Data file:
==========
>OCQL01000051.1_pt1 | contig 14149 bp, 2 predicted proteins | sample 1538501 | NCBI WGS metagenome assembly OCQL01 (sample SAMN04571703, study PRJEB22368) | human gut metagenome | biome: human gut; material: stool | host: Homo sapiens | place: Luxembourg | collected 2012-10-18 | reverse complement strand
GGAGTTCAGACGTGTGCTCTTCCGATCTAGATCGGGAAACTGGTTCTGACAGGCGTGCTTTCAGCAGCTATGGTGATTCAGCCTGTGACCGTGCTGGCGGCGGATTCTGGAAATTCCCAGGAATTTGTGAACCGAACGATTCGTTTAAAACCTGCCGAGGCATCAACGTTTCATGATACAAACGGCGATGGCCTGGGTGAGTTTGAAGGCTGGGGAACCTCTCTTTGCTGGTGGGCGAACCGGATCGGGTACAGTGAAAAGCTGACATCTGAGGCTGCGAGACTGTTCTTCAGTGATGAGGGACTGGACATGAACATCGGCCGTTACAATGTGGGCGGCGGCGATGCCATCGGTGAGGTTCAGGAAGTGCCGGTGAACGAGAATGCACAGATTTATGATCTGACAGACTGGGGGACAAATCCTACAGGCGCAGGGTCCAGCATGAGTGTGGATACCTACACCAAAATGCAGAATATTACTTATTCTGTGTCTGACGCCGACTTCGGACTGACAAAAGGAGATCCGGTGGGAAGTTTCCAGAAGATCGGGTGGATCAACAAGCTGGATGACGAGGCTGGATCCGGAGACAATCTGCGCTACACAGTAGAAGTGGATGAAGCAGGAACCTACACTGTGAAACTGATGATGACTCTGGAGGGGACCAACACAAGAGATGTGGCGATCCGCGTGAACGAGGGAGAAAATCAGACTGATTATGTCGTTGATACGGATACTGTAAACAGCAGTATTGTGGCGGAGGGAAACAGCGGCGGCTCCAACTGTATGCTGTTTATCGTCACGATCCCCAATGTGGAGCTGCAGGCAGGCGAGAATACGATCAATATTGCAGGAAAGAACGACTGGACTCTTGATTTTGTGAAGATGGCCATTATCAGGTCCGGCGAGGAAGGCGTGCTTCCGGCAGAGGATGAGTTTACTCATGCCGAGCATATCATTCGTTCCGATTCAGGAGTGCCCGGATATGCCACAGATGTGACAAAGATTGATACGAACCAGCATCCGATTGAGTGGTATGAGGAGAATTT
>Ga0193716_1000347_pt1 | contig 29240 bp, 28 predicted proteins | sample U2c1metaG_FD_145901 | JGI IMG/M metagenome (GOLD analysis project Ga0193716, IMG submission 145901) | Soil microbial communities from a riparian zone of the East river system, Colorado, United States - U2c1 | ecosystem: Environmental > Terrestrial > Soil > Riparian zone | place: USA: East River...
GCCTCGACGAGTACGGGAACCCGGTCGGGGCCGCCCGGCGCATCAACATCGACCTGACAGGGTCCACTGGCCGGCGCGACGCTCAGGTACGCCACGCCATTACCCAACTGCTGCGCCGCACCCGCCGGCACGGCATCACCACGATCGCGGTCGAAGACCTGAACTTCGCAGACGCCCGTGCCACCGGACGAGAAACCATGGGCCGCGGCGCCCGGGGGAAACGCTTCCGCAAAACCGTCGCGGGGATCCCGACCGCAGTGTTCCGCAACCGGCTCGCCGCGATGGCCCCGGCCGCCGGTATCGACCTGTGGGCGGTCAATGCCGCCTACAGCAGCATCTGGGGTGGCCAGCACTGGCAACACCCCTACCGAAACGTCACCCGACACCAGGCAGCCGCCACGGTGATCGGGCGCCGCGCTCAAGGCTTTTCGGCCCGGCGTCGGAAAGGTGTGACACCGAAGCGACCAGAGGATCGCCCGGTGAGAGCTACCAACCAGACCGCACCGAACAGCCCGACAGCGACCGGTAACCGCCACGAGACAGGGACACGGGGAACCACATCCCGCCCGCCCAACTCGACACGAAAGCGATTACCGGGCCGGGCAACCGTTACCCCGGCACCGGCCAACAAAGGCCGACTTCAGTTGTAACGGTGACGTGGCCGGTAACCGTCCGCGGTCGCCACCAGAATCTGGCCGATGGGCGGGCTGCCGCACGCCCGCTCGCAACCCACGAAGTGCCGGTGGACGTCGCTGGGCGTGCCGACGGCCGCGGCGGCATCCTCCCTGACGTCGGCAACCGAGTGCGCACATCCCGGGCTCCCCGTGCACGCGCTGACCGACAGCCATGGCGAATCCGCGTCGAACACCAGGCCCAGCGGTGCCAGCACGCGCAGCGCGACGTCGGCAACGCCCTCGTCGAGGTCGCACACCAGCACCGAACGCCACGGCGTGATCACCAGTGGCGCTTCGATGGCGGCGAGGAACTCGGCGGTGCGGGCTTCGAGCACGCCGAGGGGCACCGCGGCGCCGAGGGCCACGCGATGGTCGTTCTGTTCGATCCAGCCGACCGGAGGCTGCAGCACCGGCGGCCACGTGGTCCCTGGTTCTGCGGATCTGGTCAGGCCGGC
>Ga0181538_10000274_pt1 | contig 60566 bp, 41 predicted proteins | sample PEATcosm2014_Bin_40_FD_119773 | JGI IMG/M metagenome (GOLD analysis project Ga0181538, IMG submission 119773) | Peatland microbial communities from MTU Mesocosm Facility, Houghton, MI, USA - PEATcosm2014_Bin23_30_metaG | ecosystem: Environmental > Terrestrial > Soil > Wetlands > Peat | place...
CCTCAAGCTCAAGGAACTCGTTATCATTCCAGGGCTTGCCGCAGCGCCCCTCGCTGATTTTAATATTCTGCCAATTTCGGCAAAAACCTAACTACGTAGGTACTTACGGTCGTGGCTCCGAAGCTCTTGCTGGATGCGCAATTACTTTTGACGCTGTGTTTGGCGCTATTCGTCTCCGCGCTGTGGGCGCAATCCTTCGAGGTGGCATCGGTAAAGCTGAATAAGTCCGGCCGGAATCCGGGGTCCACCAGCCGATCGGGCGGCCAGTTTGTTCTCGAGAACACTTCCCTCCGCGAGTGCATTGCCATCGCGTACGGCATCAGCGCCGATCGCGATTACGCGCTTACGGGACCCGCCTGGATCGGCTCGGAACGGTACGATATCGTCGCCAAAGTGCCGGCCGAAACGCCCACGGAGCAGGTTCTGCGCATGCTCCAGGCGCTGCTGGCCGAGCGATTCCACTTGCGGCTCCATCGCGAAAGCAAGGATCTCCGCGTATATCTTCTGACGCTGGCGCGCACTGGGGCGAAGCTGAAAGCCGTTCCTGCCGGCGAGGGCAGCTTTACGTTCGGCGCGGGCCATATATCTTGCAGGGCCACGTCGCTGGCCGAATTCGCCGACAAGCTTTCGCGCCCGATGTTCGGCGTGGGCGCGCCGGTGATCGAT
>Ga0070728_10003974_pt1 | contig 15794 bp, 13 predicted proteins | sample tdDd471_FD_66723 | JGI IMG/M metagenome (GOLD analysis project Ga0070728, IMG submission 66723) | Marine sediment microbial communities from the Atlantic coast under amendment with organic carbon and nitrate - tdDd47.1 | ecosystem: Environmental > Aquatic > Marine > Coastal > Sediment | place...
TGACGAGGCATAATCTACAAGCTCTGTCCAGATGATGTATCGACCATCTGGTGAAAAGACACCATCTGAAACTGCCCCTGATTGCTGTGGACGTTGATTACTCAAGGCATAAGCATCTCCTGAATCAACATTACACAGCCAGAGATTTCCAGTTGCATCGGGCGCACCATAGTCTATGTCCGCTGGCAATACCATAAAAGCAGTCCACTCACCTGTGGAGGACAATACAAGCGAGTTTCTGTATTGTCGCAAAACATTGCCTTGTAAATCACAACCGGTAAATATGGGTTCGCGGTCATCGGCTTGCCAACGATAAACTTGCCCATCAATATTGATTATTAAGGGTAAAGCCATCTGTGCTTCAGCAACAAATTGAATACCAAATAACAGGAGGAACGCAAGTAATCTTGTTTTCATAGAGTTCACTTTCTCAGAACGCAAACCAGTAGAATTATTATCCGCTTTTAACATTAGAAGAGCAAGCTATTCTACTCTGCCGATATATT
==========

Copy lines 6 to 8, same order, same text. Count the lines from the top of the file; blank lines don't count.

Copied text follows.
CCTCAAGCTCAAGGAACTCGTTATCATTCCAGGGCTTGCCGCAGCGCCCCTCGCTGATTTTAATATTCTGCCAATTTCGGCAAAAACCTAACTACGTAGGTACTTACGGTCGTGGCTCCGAAGCTCTTGCTGGATGCGCAATTACTTTTGACGCTGTGTTTGGCGCTATTCGTCTCCGCGCTGTGGGCGCAATCCTTCGAGGTGGCATCGGTAAAGCTGAATAAGTCCGGCCGGAATCCGGGGTCCACCAGCCGATCGGGCGGCCAGTTTGTTCTCGAGAACACTTCCCTCCGCGAGTGCATTGCCATCGCGTACGGCATCAGCGCCGATCGCGATTACGCGCTTACGGGACCCGCCTGGATCGGCTCGGAACGGTACGATATCGTCGCCAAAGTGCCGGCCGAAACGCCCACGGAGCAGGTTCTGCGCATGCTCCAGGCGCTGCTGGCCGAGCGATTCCACTTGCGGCTCCATCGCGAAAGCAAGGATCTCCGCGTATATCTTCTGACGCTGGCGCGCACTGGGGCGAAGCTGAAAGCCGTTCCTGCCGGCGAGGGCAGCTTTACGTTCGGCGCGGGCCATATATCTTGCAGGGCCACGTCGCTGGCCGAATTCGCCGACAAGCTTTCGCGCCCGATGTTCGGCGTGGGCGCGCCGGTGATCGAT
>Ga0070728_10003974_pt1 | contig 15794 bp, 13 predicted proteins | sample tdDd471_FD_66723 | JGI IMG/M metagenome (GOLD analysis project Ga0070728, IMG submission 66723) | Marine sediment microbial communities from the Atlantic coast under amendment with organic carbon and nitrate - tdDd47.1 | ecosystem: Environmental > Aquatic > Marine > Coastal > Sediment | place...
TGACGAGGCATAATCTACAAGCTCTGTCCAGATGATGTATCGACCATCTGGTGAAAAGACACCATCTGAAACTGCCCCTGATTGCTGTGGACGTTGATTACTCAAGGCATAAGCATCTCCTGAATCAACATTACACAGCCAGAGATTTCCAGTTGCATCGGGCGCACCATAGTCTATGTCCGCTGGCAATACCATAAAAGCAGTCCACTCACCTGTGGAGGACAATACAAGCGAGTTTCTGTATTGTCGCAAAACATTGCCTTGTAAATCACAACCGGTAAATATGGGTTCGCGGTCATCGGCTTGCCAACGATAAACTTGCCCATCAATATTGATTATTAAGGGTAAAGCCATCTGTGCTTCAGCAACAAATTGAATACCAAATAACAGGAGGAACGCAAGTAATCTTGTTTTCATAGAGTTCACTTTCTCAGAACGCAAACCAGTAGAATTATTATCCGCTTTTAACATTAGAAGAGCAAGCTATTCTACTCTGCCGATATATT